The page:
One of the best things about writing reviews is finding a new comic to write about. I have no secret as to how I do it: sometimes what I review is recommended from my editor, or something that caught my eye while surfing online. While both of these avenues provide me with a very deep well of material, nothing replaces the comic shop. Yes, I spend my own hard-earned money to buy and read just about everything I write about. There is nothing quite like standing in front of the racks of comics looking for something new and entertaining.
This week’s review is no exception. I picked up Samurai from Titian Comics while at my LCS. When selecting comics to review, I tend to gravitate towards independent and small(er) publishers for one simple reason — Marvel and DC have enough press as it is. I like to think that if my review can turn at least one reader onto something new, instead of further lining the pockets of corporate giants, then I am writing with purpose.
Samurai is written by Jean-Francois Di Giorgio with art by Frederic Genet and David Mack. It is a French comic that was originally published in the states by Marvel, which might be why I over looked it in the past, but now they have switched over to Titian Comics. The series picks up on a new story arc after the publisher switch, and it’s a perfect time to get onboard.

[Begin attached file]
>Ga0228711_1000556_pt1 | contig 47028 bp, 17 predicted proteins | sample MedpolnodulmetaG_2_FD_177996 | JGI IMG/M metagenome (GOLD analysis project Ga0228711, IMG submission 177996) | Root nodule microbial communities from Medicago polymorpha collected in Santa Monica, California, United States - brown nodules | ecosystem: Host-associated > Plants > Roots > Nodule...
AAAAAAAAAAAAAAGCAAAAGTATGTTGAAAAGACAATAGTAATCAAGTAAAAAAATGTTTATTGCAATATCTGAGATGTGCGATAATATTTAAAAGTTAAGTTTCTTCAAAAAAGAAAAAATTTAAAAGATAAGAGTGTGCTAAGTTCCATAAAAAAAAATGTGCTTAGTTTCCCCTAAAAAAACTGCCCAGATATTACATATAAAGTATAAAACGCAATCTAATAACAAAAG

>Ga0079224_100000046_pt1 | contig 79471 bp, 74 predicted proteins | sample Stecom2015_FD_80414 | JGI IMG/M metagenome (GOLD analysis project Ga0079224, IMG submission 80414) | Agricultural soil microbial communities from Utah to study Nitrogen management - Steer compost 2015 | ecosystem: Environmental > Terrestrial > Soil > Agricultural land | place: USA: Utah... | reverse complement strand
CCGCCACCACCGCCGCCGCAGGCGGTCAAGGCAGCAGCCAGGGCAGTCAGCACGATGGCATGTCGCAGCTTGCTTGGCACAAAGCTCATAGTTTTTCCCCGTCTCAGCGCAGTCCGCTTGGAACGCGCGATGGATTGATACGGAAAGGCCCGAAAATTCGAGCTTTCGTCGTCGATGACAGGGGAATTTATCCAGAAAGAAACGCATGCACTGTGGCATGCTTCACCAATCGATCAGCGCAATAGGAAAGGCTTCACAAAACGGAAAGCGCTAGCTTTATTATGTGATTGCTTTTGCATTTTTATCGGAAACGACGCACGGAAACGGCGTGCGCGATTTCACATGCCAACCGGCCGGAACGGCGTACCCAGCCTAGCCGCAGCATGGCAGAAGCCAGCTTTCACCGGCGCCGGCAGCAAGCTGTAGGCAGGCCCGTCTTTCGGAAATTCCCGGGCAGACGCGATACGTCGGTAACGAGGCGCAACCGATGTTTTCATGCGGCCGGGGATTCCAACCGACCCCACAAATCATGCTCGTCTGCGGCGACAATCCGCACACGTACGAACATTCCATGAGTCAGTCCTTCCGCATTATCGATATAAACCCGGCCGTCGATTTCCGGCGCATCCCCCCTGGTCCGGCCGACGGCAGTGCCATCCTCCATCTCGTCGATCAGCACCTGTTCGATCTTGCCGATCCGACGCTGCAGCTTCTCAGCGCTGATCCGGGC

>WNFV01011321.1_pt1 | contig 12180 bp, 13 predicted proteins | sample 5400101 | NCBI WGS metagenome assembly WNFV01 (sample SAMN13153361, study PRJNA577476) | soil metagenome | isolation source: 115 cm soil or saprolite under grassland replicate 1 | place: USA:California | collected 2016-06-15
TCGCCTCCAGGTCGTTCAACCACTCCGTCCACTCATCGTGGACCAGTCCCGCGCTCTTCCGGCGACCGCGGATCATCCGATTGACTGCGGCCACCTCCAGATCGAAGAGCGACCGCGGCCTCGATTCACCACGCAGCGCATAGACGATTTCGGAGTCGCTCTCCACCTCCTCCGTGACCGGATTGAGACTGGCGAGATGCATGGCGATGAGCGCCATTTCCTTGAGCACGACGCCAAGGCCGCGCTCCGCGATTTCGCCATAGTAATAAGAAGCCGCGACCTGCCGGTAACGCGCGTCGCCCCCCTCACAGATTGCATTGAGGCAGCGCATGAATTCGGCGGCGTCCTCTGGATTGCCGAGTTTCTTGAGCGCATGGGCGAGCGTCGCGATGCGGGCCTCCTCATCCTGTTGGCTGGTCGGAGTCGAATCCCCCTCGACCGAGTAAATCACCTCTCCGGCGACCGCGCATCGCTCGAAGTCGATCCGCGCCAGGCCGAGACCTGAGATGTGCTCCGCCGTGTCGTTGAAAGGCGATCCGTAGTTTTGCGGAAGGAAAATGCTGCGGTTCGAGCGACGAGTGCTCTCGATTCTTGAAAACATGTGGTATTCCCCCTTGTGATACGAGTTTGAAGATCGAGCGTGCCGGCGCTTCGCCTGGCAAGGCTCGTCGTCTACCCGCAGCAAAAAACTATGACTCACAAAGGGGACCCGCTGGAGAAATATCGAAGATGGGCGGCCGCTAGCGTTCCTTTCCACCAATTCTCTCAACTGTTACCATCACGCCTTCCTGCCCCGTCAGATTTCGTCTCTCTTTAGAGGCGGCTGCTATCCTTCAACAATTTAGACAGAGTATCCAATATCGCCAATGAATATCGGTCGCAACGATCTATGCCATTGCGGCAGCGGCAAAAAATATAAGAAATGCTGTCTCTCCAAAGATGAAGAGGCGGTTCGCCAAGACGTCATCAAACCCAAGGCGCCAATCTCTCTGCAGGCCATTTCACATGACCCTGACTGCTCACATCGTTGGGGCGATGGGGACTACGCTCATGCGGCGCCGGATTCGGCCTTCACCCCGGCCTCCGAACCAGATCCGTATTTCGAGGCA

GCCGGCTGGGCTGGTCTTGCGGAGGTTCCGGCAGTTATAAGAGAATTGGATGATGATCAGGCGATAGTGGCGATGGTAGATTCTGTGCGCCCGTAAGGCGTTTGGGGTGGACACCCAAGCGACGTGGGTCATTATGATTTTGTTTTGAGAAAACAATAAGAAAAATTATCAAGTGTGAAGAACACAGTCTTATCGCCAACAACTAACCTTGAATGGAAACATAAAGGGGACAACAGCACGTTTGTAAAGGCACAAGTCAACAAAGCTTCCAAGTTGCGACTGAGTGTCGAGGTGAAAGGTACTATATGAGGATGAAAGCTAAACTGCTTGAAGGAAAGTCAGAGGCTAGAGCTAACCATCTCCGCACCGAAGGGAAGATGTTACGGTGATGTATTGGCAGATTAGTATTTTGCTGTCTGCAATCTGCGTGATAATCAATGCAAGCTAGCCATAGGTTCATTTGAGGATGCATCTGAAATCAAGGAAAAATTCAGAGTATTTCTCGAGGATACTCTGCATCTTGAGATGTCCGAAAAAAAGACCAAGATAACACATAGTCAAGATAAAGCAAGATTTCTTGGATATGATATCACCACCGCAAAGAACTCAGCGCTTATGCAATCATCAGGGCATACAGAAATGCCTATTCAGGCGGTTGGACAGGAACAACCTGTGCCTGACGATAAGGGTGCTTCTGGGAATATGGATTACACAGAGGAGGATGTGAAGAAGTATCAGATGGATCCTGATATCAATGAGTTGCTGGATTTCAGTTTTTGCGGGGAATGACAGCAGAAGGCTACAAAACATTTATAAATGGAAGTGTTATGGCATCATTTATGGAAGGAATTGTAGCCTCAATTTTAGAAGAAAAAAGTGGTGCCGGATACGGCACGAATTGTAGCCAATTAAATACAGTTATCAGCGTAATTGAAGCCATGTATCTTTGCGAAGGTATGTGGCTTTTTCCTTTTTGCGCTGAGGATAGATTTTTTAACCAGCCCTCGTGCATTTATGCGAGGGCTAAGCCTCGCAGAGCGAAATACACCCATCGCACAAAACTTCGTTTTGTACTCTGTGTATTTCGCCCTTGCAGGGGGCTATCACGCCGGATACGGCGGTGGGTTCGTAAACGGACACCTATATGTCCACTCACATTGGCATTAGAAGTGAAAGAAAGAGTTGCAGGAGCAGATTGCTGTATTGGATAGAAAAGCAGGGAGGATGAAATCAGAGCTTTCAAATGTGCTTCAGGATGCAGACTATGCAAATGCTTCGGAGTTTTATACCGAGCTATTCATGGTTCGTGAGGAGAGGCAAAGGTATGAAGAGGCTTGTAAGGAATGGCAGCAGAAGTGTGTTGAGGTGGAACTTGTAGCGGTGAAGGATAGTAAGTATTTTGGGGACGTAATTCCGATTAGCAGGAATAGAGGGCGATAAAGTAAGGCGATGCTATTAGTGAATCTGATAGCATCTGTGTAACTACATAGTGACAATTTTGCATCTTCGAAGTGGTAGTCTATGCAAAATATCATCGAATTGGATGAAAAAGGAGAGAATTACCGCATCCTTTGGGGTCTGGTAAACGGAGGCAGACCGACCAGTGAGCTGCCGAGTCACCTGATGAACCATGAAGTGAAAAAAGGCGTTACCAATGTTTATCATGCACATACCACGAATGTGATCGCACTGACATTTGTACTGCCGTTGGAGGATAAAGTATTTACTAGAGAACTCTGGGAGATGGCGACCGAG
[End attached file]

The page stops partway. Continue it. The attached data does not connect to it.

First off, if you, like me, are a fan of the samurai genre and the wandering ronin, then you will love this book. I was first blown away by the art. Genet and Mack’s work pulls you in and makes you feel like you’re really there. The environment is rendered so well that a historian would feel at home reading this story. From the shoes to the furniture, to the cups and bowls, everything seems authentic. In addition to this Gent and Mack render breathtaking wide-angle shots of the world in which the story is taking place. This is one of those books that you take extra time with to enjoy the amazing art.
The story itself picks up where the Marvel books left off, but it is presented in a way that you will not be lost. Samurai, as a narrative, is not hitting on anything terribly new as far as characters go. There are your standard archetypes but that is what you want in a story like this. In a western, for instance, you know that the gunslinger can quickdraw and gun down bad guys in a blink of an eye, but you read it to see the twists and the turns that make story original. That’s the same formula used in these wandering samurai stories, and this story does not disappoint.
I can be pretty tough on creators and the work that they do. I try to be fair and honest in my criticism. There are many comics that I read to review and then never buy again, but that is not the case with Samurai. This book instantly went to my must-get list; I called up my comic shop and added it to my pull list right after reading it.
Do yourself a favor and get this book. If you are a fan of the wandering ronin or feudal Japan, this is a must for you. If you are a fan of beautiful art, then look no further. If you enjoy a good story with twists and turns to keep you entertained, it has arrived. Now I’m on a hunt to get those back issues, and I’m sure you will be too.